The second amusing (but in many ways highly disturbing) element of the parsha sheet that I picked up this week involves an “Ask the Rabbi” column dedicated to social and intimacy (a poor translation of the untranslatable Hebrew word “zugiut”) issues. The respondent is a rabbi and Rosh Yeshiva in a community in
The questioner posed the following dilemma. He is 26 years old and has been going out for a while. He dates girls and wants to continue, but they have no interest in him. He finds himself considering dating girls who he considers ‘compromise candidates’ – girls who wear pants and who will not full cover their hair. Is it OK to date these girls?
Before getting to that rabbi’s answer, here’s what I would answer:
“Dear X, before answering your question directly, I would recommend that you ask yourself – perhaps with the aid of a professional life coach – why your relationships are not working out. Women who wear bandanas and parachute pants are just as sensitive to matters of personality, habits, and hygiene as the ones in flowing skirts and tightly bonneted kerchiefs. You have indicated that you would have liked to continue relationships with some of them, but that they did not wish to do so with you. Unless you can provide a good explanation as to why you think that girls who you believe adhere to a lesser standard would be more likely to continue a relationship with you, I believe that you are inappropriately dealing with your problem by projecting it outward, rather than inward.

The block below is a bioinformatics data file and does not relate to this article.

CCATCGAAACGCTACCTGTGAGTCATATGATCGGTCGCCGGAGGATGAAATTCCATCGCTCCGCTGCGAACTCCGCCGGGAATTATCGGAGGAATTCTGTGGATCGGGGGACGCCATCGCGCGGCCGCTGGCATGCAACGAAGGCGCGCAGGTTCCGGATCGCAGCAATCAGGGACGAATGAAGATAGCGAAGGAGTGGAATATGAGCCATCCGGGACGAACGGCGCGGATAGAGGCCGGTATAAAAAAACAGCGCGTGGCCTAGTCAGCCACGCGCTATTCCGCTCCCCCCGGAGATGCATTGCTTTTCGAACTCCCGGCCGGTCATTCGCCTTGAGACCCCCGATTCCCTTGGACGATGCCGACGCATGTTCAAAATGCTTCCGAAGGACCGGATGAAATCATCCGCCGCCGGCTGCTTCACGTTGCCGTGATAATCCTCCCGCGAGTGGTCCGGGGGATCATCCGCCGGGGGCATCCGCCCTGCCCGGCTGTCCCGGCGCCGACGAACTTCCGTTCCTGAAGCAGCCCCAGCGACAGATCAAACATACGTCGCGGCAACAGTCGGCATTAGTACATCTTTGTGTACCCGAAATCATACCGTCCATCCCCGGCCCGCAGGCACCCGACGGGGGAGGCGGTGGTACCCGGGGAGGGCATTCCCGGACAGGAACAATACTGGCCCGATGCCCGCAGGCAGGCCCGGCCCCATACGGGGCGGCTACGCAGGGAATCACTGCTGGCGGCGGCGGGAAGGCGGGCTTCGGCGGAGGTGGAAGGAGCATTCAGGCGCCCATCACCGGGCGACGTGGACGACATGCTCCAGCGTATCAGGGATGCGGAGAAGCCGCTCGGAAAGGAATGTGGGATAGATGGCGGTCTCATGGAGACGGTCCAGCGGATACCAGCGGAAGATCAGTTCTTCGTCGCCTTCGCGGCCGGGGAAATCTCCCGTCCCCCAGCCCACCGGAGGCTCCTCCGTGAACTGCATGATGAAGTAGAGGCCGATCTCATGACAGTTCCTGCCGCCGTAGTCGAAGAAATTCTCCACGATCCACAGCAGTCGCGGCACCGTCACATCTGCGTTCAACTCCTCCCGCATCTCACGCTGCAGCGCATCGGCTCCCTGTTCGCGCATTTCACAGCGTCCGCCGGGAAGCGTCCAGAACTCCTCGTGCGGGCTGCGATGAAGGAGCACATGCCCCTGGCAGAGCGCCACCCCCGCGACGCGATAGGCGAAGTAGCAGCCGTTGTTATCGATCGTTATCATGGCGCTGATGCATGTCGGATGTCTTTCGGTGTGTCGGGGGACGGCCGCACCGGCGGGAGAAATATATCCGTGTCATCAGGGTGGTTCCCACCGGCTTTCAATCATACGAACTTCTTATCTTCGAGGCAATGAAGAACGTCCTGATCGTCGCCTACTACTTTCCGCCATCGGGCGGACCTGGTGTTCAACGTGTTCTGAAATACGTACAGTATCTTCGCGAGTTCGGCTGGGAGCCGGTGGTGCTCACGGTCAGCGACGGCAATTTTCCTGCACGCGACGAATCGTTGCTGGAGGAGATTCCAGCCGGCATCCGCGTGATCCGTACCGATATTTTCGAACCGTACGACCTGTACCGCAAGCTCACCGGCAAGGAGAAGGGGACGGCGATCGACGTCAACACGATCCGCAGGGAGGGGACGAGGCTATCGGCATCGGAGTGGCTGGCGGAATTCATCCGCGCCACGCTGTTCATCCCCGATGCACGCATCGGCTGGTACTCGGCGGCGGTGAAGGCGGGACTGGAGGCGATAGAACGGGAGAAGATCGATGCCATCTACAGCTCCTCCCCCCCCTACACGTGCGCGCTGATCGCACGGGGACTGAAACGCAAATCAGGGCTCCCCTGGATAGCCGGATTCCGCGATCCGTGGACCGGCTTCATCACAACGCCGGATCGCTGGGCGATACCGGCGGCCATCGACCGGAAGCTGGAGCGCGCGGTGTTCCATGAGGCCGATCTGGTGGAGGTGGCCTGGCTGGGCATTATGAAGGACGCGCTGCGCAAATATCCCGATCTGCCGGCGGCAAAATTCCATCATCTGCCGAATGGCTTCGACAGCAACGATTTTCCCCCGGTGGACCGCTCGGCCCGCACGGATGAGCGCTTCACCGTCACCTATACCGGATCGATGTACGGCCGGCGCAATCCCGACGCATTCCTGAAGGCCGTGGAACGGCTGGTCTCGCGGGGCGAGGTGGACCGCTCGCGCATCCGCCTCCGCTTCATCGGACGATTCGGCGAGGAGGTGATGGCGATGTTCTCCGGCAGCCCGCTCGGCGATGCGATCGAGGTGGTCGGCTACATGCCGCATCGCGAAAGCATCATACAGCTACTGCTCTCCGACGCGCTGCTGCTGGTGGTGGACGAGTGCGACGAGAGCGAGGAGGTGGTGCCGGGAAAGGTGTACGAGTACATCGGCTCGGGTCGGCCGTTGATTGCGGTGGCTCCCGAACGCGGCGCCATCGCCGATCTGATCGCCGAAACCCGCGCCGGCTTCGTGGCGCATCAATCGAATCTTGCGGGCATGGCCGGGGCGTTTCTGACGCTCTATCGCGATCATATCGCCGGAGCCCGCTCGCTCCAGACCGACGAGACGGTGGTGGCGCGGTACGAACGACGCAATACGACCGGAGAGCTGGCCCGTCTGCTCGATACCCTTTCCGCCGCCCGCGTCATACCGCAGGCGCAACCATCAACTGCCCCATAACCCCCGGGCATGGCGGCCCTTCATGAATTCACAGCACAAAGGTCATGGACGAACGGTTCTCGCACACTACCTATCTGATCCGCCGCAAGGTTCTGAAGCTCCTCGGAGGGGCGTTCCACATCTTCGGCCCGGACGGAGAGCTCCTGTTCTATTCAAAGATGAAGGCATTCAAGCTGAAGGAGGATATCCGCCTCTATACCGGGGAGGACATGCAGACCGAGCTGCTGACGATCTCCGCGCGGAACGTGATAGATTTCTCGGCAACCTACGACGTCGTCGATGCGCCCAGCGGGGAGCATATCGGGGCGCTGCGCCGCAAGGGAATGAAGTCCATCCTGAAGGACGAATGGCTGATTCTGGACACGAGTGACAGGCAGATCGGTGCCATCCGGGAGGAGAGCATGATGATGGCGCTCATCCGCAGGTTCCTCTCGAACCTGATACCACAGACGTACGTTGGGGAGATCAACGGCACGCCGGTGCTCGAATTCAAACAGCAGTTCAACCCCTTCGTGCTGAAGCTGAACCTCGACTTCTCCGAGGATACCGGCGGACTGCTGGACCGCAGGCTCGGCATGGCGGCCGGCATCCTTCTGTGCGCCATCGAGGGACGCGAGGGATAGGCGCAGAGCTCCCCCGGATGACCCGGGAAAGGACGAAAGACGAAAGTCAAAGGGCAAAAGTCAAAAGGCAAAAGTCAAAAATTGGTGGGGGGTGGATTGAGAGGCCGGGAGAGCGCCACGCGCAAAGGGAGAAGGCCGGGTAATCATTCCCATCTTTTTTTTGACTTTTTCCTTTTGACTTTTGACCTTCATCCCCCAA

“As to the issue itself, I would call your attention to the fact that there are a number of gedolim whose wives did not cover their hair, or who did so in a manner that you or I might be uncomfortable with. This does not necessarily mean that these sages approved of such behavior. Rather, they understood that there are issues far more important upon which to base a relationship and a marriage. You should not be asking yourself questions about her halakhic standards, many of which are her own business, but about her qualities and character as a spouse, parent, and matriarch of a Torah-oriented household.”
The rabbinic author of the column begins by quoting the Gemara in Sanherdrin and the halakhic codes which determine that “It is a mitzvah to compromise”. He then distinguishes between interpersonal monetary matters, where this halakha applies, and matters of personal principles, where it remains forbidden to compromise.
He then goes on to argue that if this alter bachur would indeed compromise and marry the girl whose standards he deems unacceptable, she would forever feel second-rate and forever know that his dream girl is someone else. This would strain the relationship right from the get-go.
The rabbi then sidesteps what should be the obvious question: since nobody’s perfect, isn’t everybody, essentially, a compromise? Wouldn’t the same logic apply to someone who compromises on, say, looks? So the guy who wants to marry a supermodel shouldn’t settle for anything but a supermodel?
The rabbi gets around this by positing a distinction between “compromising” (hitpashrut) and “sobering up” (hitpakhechut). When it comes to principled issues like hair covering and pants, agreeing to less would be “compromising”, and is thus verboten. However, when it comes to looks, a guy can “sober up” and realize that the important thing is that she’s beautiful to him.